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  • Writer's pictureThe Economist

How much super should I have at my age?

See the average super balance for your age group, so you can get an idea of how your super savings compare.

Your super balance will most likely play a big part in how comfortably you live in retirement. However, depending on how far off retirement is for you, it might be difficult to gauge whether your super is on track, or if you might need a bit more saved up to live the type of lifestyle you want after you finish working.

Below we look at what figures from the Association of Superannuation Funds of Australia (ASFA) reveal, and how you might go about topping up your super, if you’re in a position and choose to do so.

How does your super stack up?

If you’re curious to know how your super balance shapes up against others your age, the table below shows the average super balances for employed men and women of different age groups across Australia, according to ASFA.

If your balance looks a bit low compared to the average for your age group, there could be several reasons for this, including time taken out of the workforce to study, travel or care for older relatives. Alternatively, you may have been out of work, working part-time or earning a wage lower than others your age.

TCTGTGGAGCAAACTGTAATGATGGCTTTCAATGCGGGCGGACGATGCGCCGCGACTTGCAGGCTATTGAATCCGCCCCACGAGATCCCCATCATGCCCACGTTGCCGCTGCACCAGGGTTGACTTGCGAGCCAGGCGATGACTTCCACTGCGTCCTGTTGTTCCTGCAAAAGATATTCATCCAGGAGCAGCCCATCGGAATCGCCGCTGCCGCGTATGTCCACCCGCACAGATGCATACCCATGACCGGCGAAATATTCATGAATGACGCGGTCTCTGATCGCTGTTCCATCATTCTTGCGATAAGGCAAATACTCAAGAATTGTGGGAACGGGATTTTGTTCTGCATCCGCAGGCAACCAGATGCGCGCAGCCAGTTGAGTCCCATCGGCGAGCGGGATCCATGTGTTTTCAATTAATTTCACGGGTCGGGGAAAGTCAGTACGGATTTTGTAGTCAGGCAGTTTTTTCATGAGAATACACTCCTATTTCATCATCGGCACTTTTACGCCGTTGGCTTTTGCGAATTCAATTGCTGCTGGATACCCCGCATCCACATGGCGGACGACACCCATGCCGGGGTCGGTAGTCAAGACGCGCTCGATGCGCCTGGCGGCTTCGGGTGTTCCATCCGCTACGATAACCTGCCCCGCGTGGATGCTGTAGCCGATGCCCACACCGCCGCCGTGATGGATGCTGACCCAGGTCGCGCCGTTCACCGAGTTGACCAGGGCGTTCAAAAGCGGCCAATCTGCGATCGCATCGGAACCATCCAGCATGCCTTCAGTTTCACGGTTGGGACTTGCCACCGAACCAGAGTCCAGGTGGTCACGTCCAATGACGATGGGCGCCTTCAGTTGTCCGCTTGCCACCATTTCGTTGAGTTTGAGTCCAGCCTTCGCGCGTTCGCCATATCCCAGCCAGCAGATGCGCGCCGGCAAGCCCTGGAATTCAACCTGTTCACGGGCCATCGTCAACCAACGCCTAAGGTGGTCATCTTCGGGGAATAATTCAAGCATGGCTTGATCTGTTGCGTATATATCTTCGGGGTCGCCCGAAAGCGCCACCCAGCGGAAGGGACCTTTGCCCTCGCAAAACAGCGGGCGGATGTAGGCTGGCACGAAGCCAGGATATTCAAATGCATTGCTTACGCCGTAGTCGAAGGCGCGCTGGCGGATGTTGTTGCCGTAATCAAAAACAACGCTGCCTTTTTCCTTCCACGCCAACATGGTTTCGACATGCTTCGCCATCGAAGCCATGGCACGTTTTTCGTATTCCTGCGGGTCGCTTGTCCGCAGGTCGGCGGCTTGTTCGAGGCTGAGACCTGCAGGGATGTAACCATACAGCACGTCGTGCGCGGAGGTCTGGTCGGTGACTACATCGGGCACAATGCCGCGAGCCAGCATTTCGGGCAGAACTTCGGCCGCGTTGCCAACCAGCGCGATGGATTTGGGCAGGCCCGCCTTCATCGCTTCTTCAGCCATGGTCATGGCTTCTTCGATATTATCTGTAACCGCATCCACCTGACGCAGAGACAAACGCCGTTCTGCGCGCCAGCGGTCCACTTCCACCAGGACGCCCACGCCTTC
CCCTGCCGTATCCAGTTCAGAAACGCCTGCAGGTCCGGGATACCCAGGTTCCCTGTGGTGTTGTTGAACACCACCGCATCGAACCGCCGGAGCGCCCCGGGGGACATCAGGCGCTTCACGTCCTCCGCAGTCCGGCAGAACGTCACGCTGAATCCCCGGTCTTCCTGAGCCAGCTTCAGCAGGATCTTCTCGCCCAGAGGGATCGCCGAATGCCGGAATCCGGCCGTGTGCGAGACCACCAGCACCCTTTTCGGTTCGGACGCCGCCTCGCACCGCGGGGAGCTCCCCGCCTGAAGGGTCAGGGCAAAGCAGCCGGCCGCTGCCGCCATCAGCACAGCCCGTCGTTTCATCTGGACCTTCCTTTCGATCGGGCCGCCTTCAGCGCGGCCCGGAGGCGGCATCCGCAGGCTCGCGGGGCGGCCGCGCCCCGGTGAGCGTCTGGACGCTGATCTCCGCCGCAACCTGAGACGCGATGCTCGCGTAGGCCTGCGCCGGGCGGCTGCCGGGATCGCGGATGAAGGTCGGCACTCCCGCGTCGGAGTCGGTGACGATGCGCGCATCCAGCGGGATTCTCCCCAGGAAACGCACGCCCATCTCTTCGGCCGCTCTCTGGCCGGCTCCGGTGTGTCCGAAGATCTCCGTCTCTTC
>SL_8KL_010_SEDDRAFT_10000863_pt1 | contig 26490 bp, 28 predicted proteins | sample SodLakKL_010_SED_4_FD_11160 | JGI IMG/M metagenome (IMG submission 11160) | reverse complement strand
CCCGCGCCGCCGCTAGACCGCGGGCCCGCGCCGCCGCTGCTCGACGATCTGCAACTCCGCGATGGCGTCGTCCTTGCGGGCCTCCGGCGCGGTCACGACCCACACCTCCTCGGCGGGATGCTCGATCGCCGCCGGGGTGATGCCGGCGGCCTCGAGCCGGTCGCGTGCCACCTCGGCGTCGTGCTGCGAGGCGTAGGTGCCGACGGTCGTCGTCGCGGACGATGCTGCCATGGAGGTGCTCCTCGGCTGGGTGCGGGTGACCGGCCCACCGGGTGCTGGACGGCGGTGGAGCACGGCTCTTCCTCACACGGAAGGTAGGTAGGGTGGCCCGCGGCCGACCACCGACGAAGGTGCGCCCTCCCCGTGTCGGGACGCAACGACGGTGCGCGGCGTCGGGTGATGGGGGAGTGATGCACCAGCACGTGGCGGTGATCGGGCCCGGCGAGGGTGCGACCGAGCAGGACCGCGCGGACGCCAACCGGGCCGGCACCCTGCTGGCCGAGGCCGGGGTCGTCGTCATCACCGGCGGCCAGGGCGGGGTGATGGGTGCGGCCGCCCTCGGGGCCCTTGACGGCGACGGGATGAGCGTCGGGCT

You might also notice that women are more likely to have lower super balances than their male counterparts, which is likely due to factors impacting their financial situation, such as taking time off work to raise children.

How much super do you need anyway?

The amount of super you need to live comfortably in retirement depends on a range of factors, such as your expenses, any outstanding debts you might have and whether you have access to other forms of income like investments, savings, an inheritance, or the government’s Age Pension, which not everyone will be eligible for.

According to March 2021 figures, individuals and couples, around age 65, who are looking to retire today would need an annual budget of around $44,412 or $62,828 respectively to fund a comfortable lifestyle.

To live a modest lifestyle, which is considered better than living on the Age Pension alone, individuals and couples would need an annual budget of around $28,254 or $40,829 respectively.

Note, these figures are based on the assumption people own their home outright and are relatively healthy.

But remember, everyone’s situation is different.

What you could do if your super balance needs a boost?

If you notice your super balance isn’t as high as you’d like it to be, here are some steps that could help you to increase what you have.

Find your lost super

If you’ve changed jobs, your name or address over the years, or worked part-time or casual jobs, there’s a chance you may have lost track of some of your super and could be paying multiple fees on different accounts. Find out more about how to find your lost or unclaimed super.

Consider whether consolidating funds might be worthwhile